Absolutely. In this district, there are a number of people who are gay, lesbian, bisexual, transgender, non-binary, gender non-conforming. At the end of the day, there’s a sizable section of my constituency that believes that gender is an arbitrary social criteria. I will do anything to bring honor and dignity to that population.

The Fair Tax failed last November. Do you have any ideas for making the state’s tax system more progressive, given that we still have a flat tax?
We should look into closing corporate loopholes. For a longer structural issue, the graduated income tax may have to come back to the voters next year.

It lost pretty resoundingly. How could you come back and turn that around?
You need to engage some people that aren’t voting, that maybe didn’t vote in 2020 that would come out and vote in 2022. That requires good organization and good messaging. My feeling is that if most people understood the social justice implications of having a progressive income tax structure, they would be open to supporting it.

You took a sabbatical a few years ago and went to Africa to look at the source of the slave trade. What did you learn and how did that affect your policy outlook?
This really is a reflection of my intersectional heritage. My mom was a Black American woman; my dad is an Ethiopian immigrant. He came over after the Red Terror. I went to West Africa for several months and traveled from country to country because I wanted to see where my ancestors once lived.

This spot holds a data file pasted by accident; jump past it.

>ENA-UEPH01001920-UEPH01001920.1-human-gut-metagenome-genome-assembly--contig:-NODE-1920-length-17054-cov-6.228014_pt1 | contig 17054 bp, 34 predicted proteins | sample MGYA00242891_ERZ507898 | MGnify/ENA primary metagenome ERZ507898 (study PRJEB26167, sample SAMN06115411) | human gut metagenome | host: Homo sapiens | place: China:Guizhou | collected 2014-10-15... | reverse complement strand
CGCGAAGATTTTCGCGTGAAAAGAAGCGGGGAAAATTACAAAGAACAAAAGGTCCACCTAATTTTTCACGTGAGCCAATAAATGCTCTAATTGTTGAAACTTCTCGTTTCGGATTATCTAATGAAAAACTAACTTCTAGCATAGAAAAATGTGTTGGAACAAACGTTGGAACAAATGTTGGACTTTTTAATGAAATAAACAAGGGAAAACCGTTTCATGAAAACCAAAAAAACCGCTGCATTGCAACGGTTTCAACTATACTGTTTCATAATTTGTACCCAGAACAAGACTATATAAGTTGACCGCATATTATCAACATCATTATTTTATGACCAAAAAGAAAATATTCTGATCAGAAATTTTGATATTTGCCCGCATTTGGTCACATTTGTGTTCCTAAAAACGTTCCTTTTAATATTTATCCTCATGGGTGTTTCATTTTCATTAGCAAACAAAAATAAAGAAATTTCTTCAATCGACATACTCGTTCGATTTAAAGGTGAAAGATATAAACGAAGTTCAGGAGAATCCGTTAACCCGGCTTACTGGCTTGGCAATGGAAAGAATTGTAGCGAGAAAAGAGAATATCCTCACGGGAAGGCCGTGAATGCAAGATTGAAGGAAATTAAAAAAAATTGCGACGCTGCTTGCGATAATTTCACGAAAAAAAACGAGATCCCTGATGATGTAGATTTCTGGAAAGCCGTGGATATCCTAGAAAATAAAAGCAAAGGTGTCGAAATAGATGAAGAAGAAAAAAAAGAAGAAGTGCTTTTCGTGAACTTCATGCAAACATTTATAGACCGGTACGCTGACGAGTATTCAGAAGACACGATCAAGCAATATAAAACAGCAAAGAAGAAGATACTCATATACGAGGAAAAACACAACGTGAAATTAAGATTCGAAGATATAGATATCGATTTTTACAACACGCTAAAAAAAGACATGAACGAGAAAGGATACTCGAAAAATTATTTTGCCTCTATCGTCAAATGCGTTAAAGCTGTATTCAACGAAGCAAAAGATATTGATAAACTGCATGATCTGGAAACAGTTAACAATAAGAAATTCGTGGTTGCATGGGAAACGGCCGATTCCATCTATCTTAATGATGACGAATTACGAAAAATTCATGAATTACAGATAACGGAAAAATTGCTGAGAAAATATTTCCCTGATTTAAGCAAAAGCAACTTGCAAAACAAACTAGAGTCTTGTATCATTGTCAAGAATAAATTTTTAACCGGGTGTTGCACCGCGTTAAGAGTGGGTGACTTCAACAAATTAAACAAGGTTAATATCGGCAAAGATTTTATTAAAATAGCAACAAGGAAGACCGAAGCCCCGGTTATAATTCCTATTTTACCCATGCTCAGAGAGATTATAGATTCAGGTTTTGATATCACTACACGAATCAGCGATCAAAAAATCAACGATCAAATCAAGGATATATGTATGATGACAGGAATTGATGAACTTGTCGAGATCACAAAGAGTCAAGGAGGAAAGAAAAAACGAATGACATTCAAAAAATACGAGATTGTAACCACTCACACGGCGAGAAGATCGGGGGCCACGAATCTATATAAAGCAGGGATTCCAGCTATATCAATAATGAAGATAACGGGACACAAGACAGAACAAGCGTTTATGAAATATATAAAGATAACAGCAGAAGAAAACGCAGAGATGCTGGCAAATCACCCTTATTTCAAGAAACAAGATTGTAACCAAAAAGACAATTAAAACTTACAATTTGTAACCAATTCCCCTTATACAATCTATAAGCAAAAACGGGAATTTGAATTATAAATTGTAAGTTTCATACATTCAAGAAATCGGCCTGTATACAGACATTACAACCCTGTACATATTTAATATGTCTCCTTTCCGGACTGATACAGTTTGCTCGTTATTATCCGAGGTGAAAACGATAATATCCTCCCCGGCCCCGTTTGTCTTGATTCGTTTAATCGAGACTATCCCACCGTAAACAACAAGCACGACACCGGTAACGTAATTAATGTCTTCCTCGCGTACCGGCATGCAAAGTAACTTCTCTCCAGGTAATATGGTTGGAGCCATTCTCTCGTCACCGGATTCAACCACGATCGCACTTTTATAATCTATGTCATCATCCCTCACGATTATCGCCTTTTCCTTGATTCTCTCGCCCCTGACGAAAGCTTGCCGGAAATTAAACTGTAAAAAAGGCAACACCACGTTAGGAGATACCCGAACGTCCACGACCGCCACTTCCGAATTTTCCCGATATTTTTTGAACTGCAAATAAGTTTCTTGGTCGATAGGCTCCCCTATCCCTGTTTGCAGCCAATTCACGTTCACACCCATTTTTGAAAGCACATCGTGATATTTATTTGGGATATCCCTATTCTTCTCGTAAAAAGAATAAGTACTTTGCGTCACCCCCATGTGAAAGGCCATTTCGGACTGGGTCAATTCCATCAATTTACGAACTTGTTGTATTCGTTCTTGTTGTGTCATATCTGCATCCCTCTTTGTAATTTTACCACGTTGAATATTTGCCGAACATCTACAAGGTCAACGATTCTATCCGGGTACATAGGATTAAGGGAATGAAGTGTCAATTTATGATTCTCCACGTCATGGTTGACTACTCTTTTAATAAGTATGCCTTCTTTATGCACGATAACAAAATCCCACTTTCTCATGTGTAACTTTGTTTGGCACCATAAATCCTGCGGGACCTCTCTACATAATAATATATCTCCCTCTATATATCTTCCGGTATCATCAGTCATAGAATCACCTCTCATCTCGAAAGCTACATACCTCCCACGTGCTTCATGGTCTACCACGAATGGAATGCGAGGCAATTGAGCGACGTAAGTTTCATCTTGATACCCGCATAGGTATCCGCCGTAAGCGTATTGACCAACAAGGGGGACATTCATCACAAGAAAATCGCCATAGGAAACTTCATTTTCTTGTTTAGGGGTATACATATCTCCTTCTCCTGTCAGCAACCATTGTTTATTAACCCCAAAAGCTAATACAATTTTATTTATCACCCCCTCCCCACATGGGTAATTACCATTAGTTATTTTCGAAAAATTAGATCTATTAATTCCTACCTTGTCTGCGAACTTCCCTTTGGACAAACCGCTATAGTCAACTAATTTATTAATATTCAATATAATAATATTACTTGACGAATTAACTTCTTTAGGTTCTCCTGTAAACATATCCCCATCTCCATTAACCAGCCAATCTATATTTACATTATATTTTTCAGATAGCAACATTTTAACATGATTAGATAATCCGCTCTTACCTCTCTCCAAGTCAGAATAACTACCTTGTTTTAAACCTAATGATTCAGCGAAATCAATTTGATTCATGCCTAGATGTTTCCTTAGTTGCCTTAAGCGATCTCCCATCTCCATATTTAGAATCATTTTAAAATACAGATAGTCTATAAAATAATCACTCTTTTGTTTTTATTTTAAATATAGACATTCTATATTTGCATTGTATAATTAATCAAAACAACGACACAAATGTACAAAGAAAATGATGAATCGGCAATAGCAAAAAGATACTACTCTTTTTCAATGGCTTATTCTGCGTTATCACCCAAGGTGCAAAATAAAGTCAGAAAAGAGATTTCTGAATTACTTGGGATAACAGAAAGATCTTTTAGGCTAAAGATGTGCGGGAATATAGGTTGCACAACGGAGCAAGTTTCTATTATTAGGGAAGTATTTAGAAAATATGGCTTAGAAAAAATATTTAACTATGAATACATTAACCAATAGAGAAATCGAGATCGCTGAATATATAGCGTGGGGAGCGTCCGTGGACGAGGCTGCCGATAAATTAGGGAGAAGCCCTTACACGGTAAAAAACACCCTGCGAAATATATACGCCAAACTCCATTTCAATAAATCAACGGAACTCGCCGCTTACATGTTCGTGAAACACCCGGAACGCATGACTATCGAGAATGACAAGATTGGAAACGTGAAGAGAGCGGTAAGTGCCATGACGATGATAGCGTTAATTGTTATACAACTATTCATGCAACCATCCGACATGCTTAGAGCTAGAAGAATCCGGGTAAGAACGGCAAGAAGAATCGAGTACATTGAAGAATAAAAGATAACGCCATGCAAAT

Then I went to Europe, to see some of the less developed countries in Eastern Europe and get a sense of, What is injustice? What does oppression look like in other parts of the world? I went through the Balkan countries: Bosnia, Albania. When I got back to the States, Trump was in his sixth or seventh month in the White House. I almost didn’t want to come back. It really afforded me a great deal of agency that brought me to start my company, Blue Sky Strategies, and my work to develop anti-racist public policy.

What are the first bills you plan to introduce?
I am really interested in introducing legislation that will tackle economic insecurity in this district. I want to create tax credits that give single moms a better chance at raising their children and navigating the system, particularly on the North Side, where everything is really expensive. I know from my own experience growing up and watching my mother struggle, and a program like the Earned Income Tax Credit or [Children’s Health Insurance Program] can make the difference for people living on the brink. 

You represent a diverse district, but the North Side is expensive. How do you make sure the district stays diverse despite the economic pressures?
We have to look at affordable housing. Some of those solutions are going to be about finding the right mix of block grants and public development. You asked me about rent control, or capping rent increases. These are things we’ve avoided for decades.

I wouldn’t have grown up in Lincoln Square if I wasn’t fortunate enough to grow up in public housing. I know a lot of people are ashamed of public housing. I’m not. I think integrated, scattered-site housing is good policy.